By: Nikki Nies constipation-picture

Although, not the most appealing topic to discuss, with 2% of the world dealing with constipation on a regular basis it’s worth talking about.  Constipation occurs when one’s bowel movements are less frequent and/or more difficult.  The numerical definition of what’s “regular” varies among people, yet going more than 3 days without a bowel movement is concerning.  After 3 days, the stool becomes harder and more difficult to pass.  It’s important to recognize acute (recent onset) constipation, which requires urgent assessment as there may be an underlying cause.  Severe constipation is defined as having less than one bowel movement per week. One’s classified as constipated if he or she demonstrates 2/3 of the following symptoms over a 3 month period:

  • Straining during a bowel movement more than 25% of the time
  • Hard stools more than 25% of the time
  • Incomplete evacuation more than 25% of the time
  • Two or fewer bowel movements in a week

Often times constipation is due to a bowel function disorder,  not a structural issue.Causes may include: inadequate water intake, inadequate fiber in the diet, disruption of daily routine–traveling,diseases that impact the colon, lack of bowel muscle function,  immobility, inadequate exercise, consuming large amounts of dairy products, stress, gastrointestinal tract problems (i.e. adhesions, celiac disease, colon polyps, diverticulosis), hypothyroidism, overuse of laxatives–>weaken bowel muscles, neurological issues (i.e. Parkinson’s diseases, MS), antacid medication that includes calcium and/or aluminum, narcotics, antidepressants, iron pills, depression, eating disorders, irritable bowel syndrome, colon cancer and/or high levels of estrogen and progesterone during pregnancy. Prevention and Treatment Measures:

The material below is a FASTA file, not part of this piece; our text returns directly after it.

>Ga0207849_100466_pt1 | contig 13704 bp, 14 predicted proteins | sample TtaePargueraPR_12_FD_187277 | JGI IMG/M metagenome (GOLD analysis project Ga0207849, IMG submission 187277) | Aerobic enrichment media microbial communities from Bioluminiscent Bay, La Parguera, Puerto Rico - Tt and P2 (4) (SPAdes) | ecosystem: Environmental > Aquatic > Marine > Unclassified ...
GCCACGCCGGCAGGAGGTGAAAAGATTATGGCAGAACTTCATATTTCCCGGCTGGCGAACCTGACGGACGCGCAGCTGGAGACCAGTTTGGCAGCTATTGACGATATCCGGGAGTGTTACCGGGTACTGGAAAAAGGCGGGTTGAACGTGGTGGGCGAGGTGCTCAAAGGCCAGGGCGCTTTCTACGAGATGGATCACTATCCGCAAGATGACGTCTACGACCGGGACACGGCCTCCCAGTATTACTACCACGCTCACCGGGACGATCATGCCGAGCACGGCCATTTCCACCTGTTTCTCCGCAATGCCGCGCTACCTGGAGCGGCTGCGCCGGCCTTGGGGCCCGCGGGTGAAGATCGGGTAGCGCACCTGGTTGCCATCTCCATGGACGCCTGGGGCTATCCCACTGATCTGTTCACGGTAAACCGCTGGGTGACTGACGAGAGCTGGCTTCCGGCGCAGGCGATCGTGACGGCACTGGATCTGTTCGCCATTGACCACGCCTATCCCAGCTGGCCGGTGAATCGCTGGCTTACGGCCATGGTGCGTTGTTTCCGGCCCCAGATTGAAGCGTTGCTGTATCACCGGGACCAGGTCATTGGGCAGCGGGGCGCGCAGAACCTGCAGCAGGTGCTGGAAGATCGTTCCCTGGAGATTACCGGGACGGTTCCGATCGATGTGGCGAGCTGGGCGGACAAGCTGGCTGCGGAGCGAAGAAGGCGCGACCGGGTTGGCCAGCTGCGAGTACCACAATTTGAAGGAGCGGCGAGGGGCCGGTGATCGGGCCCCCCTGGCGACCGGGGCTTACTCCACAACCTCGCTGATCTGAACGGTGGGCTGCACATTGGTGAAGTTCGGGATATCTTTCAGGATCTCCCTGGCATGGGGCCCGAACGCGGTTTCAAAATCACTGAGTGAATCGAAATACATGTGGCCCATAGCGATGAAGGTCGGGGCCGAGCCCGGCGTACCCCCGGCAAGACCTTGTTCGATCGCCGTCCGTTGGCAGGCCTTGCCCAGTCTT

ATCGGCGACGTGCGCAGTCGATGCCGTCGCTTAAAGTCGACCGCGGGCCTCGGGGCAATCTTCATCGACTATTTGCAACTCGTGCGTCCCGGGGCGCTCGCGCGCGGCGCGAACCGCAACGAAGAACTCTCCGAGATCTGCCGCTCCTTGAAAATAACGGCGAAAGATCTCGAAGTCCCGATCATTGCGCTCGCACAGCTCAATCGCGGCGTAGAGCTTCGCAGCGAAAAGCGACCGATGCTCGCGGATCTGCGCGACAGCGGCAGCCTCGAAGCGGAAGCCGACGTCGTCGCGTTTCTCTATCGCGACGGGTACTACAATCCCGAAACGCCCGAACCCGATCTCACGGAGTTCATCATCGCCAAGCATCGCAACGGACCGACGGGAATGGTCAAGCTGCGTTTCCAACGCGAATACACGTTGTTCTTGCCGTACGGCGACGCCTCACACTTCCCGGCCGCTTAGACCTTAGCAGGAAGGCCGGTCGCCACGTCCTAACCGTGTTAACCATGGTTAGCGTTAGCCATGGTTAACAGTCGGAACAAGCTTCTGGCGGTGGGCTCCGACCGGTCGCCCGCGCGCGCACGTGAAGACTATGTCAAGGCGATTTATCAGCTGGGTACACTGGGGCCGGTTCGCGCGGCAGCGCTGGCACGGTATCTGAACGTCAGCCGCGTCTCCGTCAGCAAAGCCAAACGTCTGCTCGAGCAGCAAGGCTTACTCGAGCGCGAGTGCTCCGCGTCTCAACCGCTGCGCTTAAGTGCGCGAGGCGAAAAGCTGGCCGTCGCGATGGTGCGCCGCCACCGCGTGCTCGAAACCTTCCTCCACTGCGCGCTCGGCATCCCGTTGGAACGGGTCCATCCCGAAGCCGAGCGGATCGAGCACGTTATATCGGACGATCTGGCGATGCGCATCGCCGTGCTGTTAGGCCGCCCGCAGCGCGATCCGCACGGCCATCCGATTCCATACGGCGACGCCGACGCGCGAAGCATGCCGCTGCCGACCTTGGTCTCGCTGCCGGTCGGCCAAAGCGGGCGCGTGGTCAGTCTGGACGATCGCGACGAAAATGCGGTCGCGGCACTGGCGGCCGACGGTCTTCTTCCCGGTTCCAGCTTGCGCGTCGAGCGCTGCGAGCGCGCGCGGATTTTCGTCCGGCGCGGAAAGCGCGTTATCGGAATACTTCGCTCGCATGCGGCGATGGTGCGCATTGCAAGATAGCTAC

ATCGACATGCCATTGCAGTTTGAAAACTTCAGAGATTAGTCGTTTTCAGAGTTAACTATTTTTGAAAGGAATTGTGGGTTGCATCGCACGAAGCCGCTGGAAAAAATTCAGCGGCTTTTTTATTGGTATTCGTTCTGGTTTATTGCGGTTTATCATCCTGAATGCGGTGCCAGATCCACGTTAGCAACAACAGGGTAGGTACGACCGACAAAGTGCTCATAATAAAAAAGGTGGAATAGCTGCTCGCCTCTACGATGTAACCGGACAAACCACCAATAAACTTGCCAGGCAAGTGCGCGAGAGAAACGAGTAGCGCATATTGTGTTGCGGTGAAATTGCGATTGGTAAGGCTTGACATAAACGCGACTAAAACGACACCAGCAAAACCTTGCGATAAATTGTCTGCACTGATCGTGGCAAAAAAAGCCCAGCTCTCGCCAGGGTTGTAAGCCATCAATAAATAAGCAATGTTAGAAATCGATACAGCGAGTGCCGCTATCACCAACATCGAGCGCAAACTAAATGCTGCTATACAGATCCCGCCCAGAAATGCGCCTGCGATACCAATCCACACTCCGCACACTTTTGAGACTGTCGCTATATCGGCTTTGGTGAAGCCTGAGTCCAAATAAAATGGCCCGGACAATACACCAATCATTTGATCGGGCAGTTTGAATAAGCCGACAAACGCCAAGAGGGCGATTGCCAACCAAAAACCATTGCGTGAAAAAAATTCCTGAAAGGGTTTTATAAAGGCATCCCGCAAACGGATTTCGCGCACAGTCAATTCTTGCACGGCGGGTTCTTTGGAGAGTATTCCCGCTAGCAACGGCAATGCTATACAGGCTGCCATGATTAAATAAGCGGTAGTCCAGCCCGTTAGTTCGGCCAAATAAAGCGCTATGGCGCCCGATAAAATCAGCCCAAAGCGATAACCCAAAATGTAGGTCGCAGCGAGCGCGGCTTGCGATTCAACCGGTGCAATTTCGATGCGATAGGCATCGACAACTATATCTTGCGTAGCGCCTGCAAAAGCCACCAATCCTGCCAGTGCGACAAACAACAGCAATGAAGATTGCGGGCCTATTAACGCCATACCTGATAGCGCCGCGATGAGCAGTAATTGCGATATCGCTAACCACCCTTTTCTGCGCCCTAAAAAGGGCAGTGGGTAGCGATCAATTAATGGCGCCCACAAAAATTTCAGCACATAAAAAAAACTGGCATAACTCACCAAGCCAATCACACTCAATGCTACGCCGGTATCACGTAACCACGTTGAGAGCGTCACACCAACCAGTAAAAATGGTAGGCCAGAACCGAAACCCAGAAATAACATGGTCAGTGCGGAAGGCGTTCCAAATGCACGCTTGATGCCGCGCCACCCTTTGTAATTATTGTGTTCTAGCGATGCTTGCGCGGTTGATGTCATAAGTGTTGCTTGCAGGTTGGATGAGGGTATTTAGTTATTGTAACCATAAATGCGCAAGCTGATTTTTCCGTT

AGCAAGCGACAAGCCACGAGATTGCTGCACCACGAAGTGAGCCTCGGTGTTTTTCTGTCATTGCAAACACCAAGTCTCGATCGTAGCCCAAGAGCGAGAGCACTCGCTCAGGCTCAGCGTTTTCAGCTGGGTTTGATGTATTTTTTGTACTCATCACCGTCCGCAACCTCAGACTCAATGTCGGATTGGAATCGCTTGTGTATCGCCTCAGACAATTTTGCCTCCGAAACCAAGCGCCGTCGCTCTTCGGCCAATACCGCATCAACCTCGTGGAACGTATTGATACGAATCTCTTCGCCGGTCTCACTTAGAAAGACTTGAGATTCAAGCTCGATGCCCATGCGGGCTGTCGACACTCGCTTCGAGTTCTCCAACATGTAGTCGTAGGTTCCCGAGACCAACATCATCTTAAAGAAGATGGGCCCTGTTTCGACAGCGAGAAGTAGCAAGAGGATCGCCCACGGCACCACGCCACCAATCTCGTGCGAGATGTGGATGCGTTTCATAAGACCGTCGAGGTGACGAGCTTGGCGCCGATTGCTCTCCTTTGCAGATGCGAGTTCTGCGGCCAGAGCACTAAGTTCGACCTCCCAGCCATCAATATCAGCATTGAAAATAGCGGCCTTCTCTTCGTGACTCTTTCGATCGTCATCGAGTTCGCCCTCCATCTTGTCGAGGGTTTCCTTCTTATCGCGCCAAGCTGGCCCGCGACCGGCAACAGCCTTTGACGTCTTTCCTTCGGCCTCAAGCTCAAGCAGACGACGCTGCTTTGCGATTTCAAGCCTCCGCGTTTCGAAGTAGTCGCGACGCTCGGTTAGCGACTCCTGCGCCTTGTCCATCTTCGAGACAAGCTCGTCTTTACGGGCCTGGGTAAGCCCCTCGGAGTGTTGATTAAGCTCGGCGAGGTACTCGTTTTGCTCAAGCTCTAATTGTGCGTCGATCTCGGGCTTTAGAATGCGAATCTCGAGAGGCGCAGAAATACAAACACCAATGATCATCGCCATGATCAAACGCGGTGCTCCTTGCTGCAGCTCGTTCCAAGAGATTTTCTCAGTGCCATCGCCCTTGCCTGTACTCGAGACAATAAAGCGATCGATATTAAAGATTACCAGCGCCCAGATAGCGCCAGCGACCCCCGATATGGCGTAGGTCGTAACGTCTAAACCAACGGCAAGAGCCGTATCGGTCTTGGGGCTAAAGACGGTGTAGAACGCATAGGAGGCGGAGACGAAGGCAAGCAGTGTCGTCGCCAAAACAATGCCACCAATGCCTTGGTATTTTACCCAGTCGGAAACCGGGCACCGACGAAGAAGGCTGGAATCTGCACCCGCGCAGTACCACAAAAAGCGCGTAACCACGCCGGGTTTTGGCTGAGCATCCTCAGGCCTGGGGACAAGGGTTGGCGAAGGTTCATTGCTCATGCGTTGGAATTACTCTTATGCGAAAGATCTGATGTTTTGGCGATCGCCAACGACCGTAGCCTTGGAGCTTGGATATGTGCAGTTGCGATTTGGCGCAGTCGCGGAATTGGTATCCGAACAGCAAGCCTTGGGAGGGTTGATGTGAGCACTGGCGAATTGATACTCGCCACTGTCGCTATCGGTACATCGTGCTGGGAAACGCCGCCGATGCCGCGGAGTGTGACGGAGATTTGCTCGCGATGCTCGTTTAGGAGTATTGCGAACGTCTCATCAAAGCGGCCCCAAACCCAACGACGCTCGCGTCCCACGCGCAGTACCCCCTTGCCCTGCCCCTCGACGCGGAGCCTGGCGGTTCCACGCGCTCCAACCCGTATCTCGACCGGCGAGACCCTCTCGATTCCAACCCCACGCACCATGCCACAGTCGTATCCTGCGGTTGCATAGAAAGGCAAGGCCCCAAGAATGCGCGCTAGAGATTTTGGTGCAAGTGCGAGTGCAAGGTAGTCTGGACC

• Consume a diet with at least 20-35 g fiber a day (i. fruits, vegetables, legumes, whole-grain bread and cereal)
  • Stay hydrated! Aim to drink 1.5-2 quarts of water daily.  Drinks that contain caffeine (i.e. soda) have the tendency to have a dehydrating effect
  • Regular exercise
  • Don’t resist the urge to move bowels when needed!
  • Try drinking warm liquids in the morning
  • Use of nonstimulant laxatives
  • Biofeedback therapy
  • Surgery

While sharing your issues with complication may be embarrassing, it’s important to let your primary care physician know before further complications arise.  If left untreated, it can lead to anal fissures, hemorrhoids, rectal prolapse and/or fecal impaction.  Now no one wants to deal with that, so take care of before it gets out of hand!

Photo Credit: Home Remedies for you


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